The South African Nguni female body and traditional dress as a national identity 'exploit'

SOURCE: Journal of Human Ecology
OUTPUT TYPE: Journal Article
DEPARTMENT: Inclusive Economic Development (IED)
Print: HSRC Library: shelf number 7835
HANDLE: 20.500.11910/2874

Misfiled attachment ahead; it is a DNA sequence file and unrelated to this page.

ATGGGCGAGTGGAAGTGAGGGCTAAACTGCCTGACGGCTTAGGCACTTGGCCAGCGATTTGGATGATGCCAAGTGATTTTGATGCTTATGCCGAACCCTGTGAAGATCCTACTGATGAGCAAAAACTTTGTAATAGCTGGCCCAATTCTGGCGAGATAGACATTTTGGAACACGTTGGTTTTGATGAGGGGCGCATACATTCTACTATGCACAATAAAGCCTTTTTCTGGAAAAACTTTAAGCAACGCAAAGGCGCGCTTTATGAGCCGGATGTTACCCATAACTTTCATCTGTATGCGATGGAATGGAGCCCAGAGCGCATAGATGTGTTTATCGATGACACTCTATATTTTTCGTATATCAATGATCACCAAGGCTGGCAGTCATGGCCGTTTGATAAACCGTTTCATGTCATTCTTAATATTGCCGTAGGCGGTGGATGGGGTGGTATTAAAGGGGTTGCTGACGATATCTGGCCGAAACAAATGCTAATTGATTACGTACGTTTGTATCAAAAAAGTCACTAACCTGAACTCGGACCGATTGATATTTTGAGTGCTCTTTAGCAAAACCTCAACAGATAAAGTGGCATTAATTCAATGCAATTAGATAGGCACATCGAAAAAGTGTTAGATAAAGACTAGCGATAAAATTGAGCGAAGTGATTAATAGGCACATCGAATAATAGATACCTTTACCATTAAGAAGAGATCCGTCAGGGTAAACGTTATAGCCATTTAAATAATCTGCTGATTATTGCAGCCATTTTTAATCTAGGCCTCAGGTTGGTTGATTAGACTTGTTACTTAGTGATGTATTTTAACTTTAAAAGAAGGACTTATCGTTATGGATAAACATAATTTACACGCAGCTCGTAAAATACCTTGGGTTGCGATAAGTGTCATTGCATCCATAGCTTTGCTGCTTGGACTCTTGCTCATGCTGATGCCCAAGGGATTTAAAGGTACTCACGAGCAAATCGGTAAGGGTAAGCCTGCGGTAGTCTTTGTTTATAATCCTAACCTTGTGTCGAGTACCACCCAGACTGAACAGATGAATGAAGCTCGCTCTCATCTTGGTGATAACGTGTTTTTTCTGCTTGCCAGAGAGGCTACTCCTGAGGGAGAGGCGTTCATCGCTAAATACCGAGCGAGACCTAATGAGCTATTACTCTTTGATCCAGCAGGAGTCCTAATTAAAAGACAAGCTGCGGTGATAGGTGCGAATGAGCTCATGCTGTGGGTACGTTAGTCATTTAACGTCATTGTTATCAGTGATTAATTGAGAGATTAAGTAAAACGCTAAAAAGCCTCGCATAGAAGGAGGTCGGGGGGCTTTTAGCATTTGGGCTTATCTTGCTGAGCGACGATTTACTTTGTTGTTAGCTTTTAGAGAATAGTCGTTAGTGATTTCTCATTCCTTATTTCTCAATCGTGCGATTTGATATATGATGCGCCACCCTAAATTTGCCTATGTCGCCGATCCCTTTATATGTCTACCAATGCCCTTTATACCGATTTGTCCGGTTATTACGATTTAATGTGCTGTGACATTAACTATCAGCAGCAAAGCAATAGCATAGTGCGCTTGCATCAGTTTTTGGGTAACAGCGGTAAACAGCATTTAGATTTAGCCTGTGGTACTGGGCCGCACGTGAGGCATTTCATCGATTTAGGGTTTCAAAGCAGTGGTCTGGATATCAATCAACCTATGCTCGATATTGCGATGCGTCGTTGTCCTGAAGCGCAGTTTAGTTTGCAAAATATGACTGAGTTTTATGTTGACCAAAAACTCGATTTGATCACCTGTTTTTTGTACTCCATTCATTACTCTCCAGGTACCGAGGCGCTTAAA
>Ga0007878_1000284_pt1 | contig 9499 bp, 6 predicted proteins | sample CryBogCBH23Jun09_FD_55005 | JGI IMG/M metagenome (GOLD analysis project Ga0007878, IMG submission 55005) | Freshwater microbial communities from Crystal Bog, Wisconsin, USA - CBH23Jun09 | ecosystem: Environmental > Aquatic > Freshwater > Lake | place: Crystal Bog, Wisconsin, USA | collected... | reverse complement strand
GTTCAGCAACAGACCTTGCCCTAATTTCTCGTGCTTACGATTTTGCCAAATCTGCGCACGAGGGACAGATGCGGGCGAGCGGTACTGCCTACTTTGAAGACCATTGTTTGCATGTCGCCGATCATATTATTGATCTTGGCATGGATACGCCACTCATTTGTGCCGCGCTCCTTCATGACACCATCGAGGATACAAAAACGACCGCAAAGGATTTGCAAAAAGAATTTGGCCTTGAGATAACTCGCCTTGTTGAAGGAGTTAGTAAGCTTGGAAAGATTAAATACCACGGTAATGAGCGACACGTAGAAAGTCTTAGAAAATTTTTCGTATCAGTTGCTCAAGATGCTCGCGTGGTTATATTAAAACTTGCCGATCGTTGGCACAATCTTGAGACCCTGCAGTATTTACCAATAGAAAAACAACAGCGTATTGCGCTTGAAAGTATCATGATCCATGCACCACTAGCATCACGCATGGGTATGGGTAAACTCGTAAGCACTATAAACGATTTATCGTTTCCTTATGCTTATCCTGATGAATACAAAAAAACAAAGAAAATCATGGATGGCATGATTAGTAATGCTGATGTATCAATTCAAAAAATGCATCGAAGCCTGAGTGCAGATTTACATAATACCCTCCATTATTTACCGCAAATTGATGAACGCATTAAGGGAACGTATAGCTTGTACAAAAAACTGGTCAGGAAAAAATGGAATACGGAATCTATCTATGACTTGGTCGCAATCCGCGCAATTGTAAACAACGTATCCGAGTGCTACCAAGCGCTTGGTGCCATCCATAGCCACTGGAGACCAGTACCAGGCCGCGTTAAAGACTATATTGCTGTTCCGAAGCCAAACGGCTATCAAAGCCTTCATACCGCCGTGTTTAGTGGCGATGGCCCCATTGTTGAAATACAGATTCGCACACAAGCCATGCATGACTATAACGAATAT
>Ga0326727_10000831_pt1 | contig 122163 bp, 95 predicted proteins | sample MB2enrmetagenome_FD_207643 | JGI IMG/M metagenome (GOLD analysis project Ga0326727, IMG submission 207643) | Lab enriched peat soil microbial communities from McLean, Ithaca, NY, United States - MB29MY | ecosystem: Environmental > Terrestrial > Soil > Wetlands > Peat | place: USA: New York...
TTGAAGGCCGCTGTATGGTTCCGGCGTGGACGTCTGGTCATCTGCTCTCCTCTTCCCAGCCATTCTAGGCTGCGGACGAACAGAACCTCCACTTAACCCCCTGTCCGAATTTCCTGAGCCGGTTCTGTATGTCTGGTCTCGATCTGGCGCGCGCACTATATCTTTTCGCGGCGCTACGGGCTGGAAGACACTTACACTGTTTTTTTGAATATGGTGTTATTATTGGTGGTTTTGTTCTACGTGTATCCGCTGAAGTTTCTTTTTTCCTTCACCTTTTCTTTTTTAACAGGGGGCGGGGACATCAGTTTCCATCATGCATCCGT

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Most South African public places portray multiple images of what the country offers as one of its identity and heritage. The images depict carefully chosen colours many of which signify Nguni female clothing artefacts. Within the country, any person asked to identify some of the country's national symbols, though vaguely familiar with what embodies the country's identity and heritage, would most likely think of Nguni female dress artefacts or the colours that are commonly used with the artefacts. Such is the regard for this symbolic identification that many feel patriotic at its expose often seen at public places that 'sell-off' South Africa, for example, airports, tourists' centres, hotels, etc. Whilst acknowledging affection for the images, the paper questions what they represent and who the beneficiaries of the images are, arguing that women who are in most cases bearers of the images, either as producers or models for the artefacts are accorded little or no regard. Although democratic South Africa through its legislation fosters a liberated expression and representation of its citizenry - the essence of who women are; that is, their bodies, dress and crafts are employed to exploit their quintessence whilst giving back very little to them. Employing Marxist feminism and post-colonial theories the researcher explains how the tourism industry has 'ab/used' the Nguni female identity and its related artefacts for commercial benefits. Drawing on data gathered from selected women traders as well as images found at public places the paper argues that the Nguni female body, her dress and the craft maker of her artefacts have been unfavourable used employing one of the 'taken-for-granted' national identities.